U.S. Pat. No. 5,198,875 to Bazin et al. describes a device that is designed to assess the brightness of a surface, more particularly of the skin. A device for measuring the brightness of the skin surface, using light-sensitive photo detectors at both parallel-polarized and cross-polarized conditions is described. Using this device, spectral brightness can be assessed by the parallel polarization results, and diffuse brightness can be assessed by the cross-polarized results. Therefore, Bazin et al. does not take an image of the skin and clearly fails to teach or suggest a method of measuring skin ashing.
No process for first acquiring an image and then using the image to quantify the amount of skin ashing is found in this or any prior art as far as applicants are aware.
- BRIEF DESCRIPTION OF INVENTION
Unexpectedly, applicants have now discovered that, using cross-polarized imaging, it is possible to quantify the degree of skin ashing.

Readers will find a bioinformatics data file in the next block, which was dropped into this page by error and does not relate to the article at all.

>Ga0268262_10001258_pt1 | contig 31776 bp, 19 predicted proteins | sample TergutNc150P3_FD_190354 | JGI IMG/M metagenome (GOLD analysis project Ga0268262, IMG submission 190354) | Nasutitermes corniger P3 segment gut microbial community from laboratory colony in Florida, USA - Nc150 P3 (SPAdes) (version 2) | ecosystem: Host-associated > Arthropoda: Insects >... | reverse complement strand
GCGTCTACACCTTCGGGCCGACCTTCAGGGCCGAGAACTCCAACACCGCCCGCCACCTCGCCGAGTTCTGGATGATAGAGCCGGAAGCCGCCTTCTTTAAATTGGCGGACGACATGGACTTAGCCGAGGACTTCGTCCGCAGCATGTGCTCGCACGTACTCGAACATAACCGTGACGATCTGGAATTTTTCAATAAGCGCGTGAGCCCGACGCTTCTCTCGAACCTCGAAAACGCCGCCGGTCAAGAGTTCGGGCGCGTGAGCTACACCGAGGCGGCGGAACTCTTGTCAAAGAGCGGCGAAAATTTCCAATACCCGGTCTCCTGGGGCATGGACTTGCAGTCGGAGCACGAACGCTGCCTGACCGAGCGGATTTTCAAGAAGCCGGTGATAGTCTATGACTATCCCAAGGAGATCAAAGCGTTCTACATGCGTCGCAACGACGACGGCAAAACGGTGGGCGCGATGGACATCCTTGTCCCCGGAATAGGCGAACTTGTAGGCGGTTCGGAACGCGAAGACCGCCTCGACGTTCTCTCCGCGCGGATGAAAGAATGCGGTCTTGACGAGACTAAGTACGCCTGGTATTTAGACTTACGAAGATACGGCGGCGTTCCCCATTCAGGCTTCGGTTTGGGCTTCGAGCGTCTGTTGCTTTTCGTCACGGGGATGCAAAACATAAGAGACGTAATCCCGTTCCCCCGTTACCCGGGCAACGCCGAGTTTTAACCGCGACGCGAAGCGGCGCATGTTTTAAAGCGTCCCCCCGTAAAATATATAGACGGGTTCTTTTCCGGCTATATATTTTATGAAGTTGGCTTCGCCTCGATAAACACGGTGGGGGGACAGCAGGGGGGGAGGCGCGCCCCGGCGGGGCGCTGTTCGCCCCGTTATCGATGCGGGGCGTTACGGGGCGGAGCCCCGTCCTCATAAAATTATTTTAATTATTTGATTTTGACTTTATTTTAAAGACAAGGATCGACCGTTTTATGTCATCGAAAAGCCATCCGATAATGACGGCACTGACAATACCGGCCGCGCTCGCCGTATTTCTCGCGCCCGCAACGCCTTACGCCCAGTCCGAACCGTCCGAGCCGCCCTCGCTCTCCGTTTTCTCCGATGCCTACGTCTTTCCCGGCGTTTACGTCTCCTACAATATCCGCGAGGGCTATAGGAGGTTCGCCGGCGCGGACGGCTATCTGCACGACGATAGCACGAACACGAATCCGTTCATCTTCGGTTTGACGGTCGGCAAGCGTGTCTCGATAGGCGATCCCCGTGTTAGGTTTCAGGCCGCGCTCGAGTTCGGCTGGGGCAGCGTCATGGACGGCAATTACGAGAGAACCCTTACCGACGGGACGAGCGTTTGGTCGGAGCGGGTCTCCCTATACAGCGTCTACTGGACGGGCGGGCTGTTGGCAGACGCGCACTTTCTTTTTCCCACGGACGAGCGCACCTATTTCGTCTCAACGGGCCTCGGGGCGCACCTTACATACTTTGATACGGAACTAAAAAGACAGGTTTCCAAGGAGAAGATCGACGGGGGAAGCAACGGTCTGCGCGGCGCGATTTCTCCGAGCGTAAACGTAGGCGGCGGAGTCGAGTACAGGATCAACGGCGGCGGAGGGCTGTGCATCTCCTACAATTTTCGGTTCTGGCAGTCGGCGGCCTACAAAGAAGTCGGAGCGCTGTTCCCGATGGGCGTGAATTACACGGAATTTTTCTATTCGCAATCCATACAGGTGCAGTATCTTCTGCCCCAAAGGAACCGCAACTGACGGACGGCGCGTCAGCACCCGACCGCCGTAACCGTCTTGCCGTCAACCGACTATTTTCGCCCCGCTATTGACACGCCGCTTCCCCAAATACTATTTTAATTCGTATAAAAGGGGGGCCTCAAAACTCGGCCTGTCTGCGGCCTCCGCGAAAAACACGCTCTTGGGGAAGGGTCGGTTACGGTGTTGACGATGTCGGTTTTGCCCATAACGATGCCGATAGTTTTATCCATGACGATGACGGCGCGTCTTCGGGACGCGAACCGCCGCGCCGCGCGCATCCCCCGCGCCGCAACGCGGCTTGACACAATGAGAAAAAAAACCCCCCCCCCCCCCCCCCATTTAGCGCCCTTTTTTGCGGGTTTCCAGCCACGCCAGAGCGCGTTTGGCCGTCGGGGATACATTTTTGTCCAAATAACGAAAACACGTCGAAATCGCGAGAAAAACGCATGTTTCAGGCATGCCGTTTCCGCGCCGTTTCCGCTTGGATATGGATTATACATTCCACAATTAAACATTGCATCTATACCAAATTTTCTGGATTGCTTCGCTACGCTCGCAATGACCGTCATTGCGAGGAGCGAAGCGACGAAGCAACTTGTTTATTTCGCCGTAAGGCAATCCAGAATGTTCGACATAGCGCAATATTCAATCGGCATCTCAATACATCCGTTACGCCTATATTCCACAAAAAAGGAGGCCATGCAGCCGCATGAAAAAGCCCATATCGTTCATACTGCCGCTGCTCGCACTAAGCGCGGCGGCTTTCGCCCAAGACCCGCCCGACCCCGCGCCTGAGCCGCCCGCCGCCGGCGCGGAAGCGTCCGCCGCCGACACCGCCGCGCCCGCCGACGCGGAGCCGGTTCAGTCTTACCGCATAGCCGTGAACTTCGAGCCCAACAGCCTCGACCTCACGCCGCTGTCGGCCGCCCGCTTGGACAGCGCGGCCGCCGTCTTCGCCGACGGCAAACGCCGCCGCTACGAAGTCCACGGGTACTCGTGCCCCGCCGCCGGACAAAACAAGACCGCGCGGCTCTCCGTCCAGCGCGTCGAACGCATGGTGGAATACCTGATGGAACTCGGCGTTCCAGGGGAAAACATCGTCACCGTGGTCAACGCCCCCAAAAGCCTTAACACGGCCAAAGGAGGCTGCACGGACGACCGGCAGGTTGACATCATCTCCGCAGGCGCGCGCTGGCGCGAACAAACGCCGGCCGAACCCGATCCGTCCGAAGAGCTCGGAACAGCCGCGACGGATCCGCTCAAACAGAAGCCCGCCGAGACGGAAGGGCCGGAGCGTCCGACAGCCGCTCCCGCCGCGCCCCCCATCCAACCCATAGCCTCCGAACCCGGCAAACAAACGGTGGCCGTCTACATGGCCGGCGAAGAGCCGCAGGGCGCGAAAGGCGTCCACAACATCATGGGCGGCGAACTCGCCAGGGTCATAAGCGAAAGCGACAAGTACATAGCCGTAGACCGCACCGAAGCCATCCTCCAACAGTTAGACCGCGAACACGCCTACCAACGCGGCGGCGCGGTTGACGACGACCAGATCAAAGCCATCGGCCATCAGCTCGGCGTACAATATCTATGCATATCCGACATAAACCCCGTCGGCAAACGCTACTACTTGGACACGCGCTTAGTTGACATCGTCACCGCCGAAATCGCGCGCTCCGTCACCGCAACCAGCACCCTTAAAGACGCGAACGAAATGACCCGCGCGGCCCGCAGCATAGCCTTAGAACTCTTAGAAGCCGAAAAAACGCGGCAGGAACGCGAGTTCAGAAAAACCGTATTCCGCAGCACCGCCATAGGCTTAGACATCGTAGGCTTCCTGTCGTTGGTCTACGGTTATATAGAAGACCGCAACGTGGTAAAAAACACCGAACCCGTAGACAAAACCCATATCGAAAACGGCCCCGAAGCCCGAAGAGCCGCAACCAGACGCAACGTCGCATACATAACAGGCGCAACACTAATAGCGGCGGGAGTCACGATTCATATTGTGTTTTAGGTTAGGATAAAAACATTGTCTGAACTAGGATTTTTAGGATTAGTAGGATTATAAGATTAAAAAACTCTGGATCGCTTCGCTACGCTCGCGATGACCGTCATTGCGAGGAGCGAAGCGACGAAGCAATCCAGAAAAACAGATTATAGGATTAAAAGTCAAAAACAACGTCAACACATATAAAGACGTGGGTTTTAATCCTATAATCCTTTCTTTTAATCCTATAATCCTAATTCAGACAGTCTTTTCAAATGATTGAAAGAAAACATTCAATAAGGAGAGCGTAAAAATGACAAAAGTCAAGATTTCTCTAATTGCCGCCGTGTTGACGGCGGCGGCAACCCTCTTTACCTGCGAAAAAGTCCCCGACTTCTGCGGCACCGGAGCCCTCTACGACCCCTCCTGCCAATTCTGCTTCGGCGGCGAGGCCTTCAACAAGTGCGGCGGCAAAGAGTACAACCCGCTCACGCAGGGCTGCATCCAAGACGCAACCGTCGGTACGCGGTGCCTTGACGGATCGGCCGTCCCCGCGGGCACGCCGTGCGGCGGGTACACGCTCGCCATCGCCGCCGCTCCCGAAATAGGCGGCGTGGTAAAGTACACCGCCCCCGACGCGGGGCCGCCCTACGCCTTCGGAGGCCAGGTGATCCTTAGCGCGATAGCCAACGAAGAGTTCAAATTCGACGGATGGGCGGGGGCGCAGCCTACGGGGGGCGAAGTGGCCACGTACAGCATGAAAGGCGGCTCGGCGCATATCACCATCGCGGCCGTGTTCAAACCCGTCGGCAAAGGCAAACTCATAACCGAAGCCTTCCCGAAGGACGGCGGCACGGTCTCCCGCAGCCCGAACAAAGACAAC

The present invention relates to the use of cross-polarized imaging methods for measuring the amount of skin ashing. In the embodiment of the present invention, skin ashing is measured (1) by choosing a desired spot on the subject's arms or legs (or any suitable spot on skin desired to be measured); (2) acquiring an image of said spot under cross-polarization (preferably, but not necessarily, a digital image); and (3) processing the captured images using an image processing program developed by the applicants to obtain skin in a defined area demonstrating “ashing” condition (e.g., with ashing above a defined threshold value).
More specifically, the invention comprises a cross-polarized imaging method for measuring skin shine comprising:
(1) Choosing a desired area on the body of a subject (generally the selected area is about 2 cm×2 cm);
(2) acquiring a cross-polarized digital image at 1 to 100 times magnification; and
BRIEF DESCRIPTION OF THE FIGURES